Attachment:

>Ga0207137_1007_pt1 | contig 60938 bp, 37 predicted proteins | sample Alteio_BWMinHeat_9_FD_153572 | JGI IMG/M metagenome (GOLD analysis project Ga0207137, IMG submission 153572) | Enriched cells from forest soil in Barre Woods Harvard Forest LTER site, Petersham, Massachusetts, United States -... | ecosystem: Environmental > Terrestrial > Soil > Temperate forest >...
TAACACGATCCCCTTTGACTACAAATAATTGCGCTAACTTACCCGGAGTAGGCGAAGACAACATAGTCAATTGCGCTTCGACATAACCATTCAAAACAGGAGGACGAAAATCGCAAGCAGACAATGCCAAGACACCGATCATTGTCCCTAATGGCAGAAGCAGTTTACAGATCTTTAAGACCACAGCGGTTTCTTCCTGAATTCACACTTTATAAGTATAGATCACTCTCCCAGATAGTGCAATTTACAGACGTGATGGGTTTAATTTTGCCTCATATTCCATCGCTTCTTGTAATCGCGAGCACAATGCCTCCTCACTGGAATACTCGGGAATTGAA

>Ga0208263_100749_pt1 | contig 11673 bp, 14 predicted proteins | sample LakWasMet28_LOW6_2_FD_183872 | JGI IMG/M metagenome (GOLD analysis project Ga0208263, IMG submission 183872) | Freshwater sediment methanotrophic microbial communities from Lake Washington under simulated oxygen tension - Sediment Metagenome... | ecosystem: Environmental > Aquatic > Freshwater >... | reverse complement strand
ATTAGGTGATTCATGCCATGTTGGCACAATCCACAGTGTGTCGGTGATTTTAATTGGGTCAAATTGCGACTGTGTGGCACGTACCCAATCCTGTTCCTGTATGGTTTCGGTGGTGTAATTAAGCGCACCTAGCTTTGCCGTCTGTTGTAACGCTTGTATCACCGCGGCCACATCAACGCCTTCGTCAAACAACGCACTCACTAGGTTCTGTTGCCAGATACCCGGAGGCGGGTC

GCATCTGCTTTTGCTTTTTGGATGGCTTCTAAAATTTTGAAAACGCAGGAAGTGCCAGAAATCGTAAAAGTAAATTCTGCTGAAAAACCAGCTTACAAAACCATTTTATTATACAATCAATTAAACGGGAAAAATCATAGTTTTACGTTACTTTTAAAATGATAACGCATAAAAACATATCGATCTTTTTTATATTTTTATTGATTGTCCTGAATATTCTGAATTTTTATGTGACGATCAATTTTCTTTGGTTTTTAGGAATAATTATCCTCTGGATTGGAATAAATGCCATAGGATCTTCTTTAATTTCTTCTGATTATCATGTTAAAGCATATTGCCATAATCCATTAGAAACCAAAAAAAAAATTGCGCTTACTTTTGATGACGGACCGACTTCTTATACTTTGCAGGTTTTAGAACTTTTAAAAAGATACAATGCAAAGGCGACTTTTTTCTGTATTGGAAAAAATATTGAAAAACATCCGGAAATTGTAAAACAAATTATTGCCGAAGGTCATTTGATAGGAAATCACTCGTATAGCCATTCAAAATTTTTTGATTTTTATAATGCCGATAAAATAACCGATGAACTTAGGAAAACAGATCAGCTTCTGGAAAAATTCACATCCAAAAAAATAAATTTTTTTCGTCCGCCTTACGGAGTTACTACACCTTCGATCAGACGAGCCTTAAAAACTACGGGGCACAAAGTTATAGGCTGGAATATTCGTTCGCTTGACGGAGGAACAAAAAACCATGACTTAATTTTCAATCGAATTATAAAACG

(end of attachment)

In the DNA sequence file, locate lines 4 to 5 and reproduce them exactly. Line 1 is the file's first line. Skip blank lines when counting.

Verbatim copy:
ATTAGGTGATTCATGCCATGTTGGCACAATCCACAGTGTGTCGGTGATTTTAATTGGGTCAAATTGCGACTGTGTGGCACGTACCCAATCCTGTTCCTGTATGGTTTCGGTGGTGTAATTAAGCGCACCTAGCTTTGCCGTCTGTTGTAACGCTTGTATCACCGCGGCCACATCAACGCCTTCGTCAAACAACGCACTCACTAGGTTCTGTTGCCAGATACCCGGAGGCGGGTC

GCATCTGCTTTTGCTTTTTGGATGGCTTCTAAAATTTTGAAAACGCAGGAAGTGCCAGAAATCGTAAAAGTAAATTCTGCTGAAAAACCAGCTTACAAAACCATTTTATTATACAATCAATTAAACGGGAAAAATCATAGTTTTACGTTACTTTTAAAATGATAACGCATAAAAACATATCGATCTTTTTTATATTTTTATTGATTGTCCTGAATATTCTGAATTTTTATGTGACGATCAATTTTCTTTGGTTTTTAGGAATAATTATCCTCTGGATTGGAATAAATGCCATAGGATCTTCTTTAATTTCTTCTGATTATCATGTTAAAGCATATTGCCATAATCCATTAGAAACCAAAAAAAAAATTGCGCTTACTTTTGATGACGGACCGACTTCTTATACTTTGCAGGTTTTAGAACTTTTAAAAAGATACAATGCAAAGGCGACTTTTTTCTGTATTGGAAAAAATATTGAAAAACATCCGGAAATTGTAAAACAAATTATTGCCGAAGGTCATTTGATAGGAAATCACTCGTATAGCCATTCAAAATTTTTTGATTTTTATAATGCCGATAAAATAACCGATGAACTTAGGAAAACAGATCAGCTTCTGGAAAAATTCACATCCAAAAAAATAAATTTTTTTCGTCCGCCTTACGGAGTTACTACACCTTCGATCAGACGAGCCTTAAAAACTACGGGGCACAAAGTTATAGGCTGGAATATTCGTTCGCTTGACGGAGGAACAAAAAACCATGACTTAATTTTCAATCGAATTATAAAACG